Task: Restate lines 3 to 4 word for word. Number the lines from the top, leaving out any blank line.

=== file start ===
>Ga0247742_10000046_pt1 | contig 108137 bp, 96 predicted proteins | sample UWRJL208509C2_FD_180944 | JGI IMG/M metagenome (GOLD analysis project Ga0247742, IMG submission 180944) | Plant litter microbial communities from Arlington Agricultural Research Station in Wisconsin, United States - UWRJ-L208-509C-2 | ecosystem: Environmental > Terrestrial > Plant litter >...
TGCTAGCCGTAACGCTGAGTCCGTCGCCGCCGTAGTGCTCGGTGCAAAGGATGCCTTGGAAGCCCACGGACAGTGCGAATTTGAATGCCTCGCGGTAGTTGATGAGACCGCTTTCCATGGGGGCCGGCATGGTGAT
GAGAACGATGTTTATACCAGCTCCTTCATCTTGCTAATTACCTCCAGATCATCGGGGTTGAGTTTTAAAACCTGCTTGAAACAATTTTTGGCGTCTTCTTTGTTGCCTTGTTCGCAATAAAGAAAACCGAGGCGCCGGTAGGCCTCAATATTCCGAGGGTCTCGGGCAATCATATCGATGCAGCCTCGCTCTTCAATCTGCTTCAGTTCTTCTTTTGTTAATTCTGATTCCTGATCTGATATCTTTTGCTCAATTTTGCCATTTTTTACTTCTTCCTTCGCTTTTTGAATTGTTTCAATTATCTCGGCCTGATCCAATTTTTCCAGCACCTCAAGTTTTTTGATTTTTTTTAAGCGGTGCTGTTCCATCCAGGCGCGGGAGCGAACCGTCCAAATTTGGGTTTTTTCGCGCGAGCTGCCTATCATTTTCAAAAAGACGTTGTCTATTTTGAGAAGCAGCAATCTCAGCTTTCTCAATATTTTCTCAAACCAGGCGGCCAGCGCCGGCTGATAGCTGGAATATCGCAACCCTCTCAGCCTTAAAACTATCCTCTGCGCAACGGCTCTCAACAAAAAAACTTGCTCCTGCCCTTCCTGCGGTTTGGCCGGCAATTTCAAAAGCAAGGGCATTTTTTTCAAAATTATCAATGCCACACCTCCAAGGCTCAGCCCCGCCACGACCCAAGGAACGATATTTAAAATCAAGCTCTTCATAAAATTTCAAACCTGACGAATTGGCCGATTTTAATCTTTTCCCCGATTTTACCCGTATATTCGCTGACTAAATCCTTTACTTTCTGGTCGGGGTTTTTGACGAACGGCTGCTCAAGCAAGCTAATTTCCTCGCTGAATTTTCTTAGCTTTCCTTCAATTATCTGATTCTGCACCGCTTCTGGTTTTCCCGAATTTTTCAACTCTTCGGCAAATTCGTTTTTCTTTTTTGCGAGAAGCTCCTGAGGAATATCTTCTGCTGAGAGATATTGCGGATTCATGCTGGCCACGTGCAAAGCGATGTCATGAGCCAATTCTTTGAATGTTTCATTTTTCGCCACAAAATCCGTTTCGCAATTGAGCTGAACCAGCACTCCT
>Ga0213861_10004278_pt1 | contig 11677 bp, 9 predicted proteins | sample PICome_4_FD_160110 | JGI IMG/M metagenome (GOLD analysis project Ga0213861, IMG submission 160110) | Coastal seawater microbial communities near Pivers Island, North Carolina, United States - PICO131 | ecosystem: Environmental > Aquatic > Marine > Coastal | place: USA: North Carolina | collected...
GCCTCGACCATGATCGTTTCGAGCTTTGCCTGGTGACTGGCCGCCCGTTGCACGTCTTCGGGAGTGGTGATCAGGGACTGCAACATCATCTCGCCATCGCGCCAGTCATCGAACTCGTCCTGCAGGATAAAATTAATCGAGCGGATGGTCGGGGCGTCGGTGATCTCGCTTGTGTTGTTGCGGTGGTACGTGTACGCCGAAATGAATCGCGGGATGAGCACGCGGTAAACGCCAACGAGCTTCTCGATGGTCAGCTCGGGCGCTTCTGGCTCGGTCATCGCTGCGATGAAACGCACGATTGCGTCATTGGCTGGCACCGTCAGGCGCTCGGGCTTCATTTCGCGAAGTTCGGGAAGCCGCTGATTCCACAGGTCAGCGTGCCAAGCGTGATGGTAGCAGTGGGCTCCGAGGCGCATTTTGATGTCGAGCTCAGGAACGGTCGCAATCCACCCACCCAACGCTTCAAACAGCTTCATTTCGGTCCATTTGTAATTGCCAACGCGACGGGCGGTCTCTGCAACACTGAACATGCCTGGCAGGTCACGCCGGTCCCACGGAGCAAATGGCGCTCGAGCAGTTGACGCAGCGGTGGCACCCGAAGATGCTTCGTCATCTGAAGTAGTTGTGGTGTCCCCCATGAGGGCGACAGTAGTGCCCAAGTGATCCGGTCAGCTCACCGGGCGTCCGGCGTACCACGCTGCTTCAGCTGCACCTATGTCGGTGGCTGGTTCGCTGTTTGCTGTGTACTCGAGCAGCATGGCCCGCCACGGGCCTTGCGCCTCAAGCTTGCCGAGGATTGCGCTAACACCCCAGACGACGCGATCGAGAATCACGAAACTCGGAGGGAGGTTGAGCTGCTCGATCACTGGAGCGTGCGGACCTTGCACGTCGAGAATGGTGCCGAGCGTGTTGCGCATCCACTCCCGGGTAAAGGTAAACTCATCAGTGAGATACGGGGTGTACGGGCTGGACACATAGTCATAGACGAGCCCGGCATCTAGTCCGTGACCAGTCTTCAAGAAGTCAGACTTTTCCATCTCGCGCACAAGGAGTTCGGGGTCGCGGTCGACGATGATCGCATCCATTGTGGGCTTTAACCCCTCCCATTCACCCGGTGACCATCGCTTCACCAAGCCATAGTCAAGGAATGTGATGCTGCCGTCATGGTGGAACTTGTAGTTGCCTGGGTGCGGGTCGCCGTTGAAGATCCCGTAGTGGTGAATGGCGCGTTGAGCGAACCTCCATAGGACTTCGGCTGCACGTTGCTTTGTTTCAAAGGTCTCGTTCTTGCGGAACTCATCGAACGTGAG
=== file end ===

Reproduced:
GAGAACGATGTTTATACCAGCTCCTTCATCTTGCTAATTACCTCCAGATCATCGGGGTTGAGTTTTAAAACCTGCTTGAAACAATTTTTGGCGTCTTCTTTGTTGCCTTGTTCGCAATAAAGAAAACCGAGGCGCCGGTAGGCCTCAATATTCCGAGGGTCTCGGGCAATCATATCGATGCAGCCTCGCTCTTCAATCTGCTTCAGTTCTTCTTTTGTTAATTCTGATTCCTGATCTGATATCTTTTGCTCAATTTTGCCATTTTTTACTTCTTCCTTCGCTTTTTGAATTGTTTCAATTATCTCGGCCTGATCCAATTTTTCCAGCACCTCAAGTTTTTTGATTTTTTTTAAGCGGTGCTGTTCCATCCAGGCGCGGGAGCGAACCGTCCAAATTTGGGTTTTTTCGCGCGAGCTGCCTATCATTTTCAAAAAGACGTTGTCTATTTTGAGAAGCAGCAATCTCAGCTTTCTCAATATTTTCTCAAACCAGGCGGCCAGCGCCGGCTGATAGCTGGAATATCGCAACCCTCTCAGCCTTAAAACTATCCTCTGCGCAACGGCTCTCAACAAAAAAACTTGCTCCTGCCCTTCCTGCGGTTTGGCCGGCAATTTCAAAAGCAAGGGCATTTTTTTCAAAATTATCAATGCCACACCTCCAAGGCTCAGCCCCGCCACGACCCAAGGAACGATATTTAAAATCAAGCTCTTCATAAAATTTCAAACCTGACGAATTGGCCGATTTTAATCTTTTCCCCGATTTTACCCGTATATTCGCTGACTAAATCCTTTACTTTCTGGTCGGGGTTTTTGACGAACGGCTGCTCAAGCAAGCTAATTTCCTCGCTGAATTTTCTTAGCTTTCCTTCAATTATCTGATTCTGCACCGCTTCTGGTTTTCCCGAATTTTTCAACTCTTCGGCAAATTCGTTTTTCTTTTTTGCGAGAAGCTCCTGAGGAATATCTTCTGCTGAGAGATATTGCGGATTCATGCTGGCCACGTGCAAAGCGATGTCATGAGCCAATTCTTTGAATGTTTCATTTTTCGCCACAAAATCCGTTTCGCAATTGAGCTGAACCAGCACTCCT
>Ga0213861_10004278_pt1 | contig 11677 bp, 9 predicted proteins | sample PICome_4_FD_160110 | JGI IMG/M metagenome (GOLD analysis project Ga0213861, IMG submission 160110) | Coastal seawater microbial communities near Pivers Island, North Carolina, United States - PICO131 | ecosystem: Environmental > Aquatic > Marine > Coastal | place: USA: North Carolina | collected...